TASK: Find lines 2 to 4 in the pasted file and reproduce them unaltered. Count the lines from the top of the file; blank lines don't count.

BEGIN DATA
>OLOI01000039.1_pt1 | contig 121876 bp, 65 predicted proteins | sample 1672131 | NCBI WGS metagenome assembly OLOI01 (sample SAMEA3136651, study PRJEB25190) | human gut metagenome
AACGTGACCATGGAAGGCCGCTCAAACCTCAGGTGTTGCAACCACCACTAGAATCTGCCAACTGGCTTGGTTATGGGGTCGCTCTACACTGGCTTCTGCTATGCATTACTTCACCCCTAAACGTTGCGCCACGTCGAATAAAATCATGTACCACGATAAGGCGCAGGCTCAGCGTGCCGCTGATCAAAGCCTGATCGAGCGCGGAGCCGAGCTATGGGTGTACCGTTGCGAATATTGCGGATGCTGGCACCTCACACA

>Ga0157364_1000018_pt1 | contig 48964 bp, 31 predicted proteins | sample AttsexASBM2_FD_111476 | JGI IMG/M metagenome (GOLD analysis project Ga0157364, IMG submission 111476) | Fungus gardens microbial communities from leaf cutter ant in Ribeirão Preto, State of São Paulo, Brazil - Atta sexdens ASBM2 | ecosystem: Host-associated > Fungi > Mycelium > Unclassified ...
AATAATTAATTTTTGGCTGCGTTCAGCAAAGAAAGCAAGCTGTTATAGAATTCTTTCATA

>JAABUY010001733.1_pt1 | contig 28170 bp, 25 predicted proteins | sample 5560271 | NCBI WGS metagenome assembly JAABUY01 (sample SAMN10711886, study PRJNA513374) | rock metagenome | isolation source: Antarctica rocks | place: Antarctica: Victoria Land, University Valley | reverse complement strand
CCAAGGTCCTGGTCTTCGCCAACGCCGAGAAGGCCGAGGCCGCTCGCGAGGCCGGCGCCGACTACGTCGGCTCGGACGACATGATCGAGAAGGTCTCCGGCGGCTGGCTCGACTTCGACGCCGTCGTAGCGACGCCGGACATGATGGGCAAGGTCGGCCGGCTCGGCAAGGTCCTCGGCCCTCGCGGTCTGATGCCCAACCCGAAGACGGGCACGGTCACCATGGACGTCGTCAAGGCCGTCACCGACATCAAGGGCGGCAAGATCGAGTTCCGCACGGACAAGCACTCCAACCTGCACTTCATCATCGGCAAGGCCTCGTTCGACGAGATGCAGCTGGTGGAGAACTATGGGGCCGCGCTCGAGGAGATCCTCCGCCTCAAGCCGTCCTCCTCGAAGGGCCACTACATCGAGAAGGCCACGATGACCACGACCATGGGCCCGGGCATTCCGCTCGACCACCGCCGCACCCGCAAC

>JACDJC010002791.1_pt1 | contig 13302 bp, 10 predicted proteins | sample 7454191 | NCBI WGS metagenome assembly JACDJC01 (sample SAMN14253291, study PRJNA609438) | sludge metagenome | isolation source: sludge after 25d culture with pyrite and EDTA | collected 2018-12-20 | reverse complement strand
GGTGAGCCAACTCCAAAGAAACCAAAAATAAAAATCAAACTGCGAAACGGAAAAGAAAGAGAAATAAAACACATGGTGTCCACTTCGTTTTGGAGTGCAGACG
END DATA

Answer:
AACGTGACCATGGAAGGCCGCTCAAACCTCAGGTGTTGCAACCACCACTAGAATCTGCCAACTGGCTTGGTTATGGGGTCGCTCTACACTGGCTTCTGCTATGCATTACTTCACCCCTAAACGTTGCGCCACGTCGAATAAAATCATGTACCACGATAAGGCGCAGGCTCAGCGTGCCGCTGATCAAAGCCTGATCGAGCGCGGAGCCGAGCTATGGGTGTACCGTTGCGAATATTGCGGATGCTGGCACCTCACACA

>Ga0157364_1000018_pt1 | contig 48964 bp, 31 predicted proteins | sample AttsexASBM2_FD_111476 | JGI IMG/M metagenome (GOLD analysis project Ga0157364, IMG submission 111476) | Fungus gardens microbial communities from leaf cutter ant in Ribeirão Preto, State of São Paulo, Brazil - Atta sexdens ASBM2 | ecosystem: Host-associated > Fungi > Mycelium > Unclassified ...
AATAATTAATTTTTGGCTGCGTTCAGCAAAGAAAGCAAGCTGTTATAGAATTCTTTCATA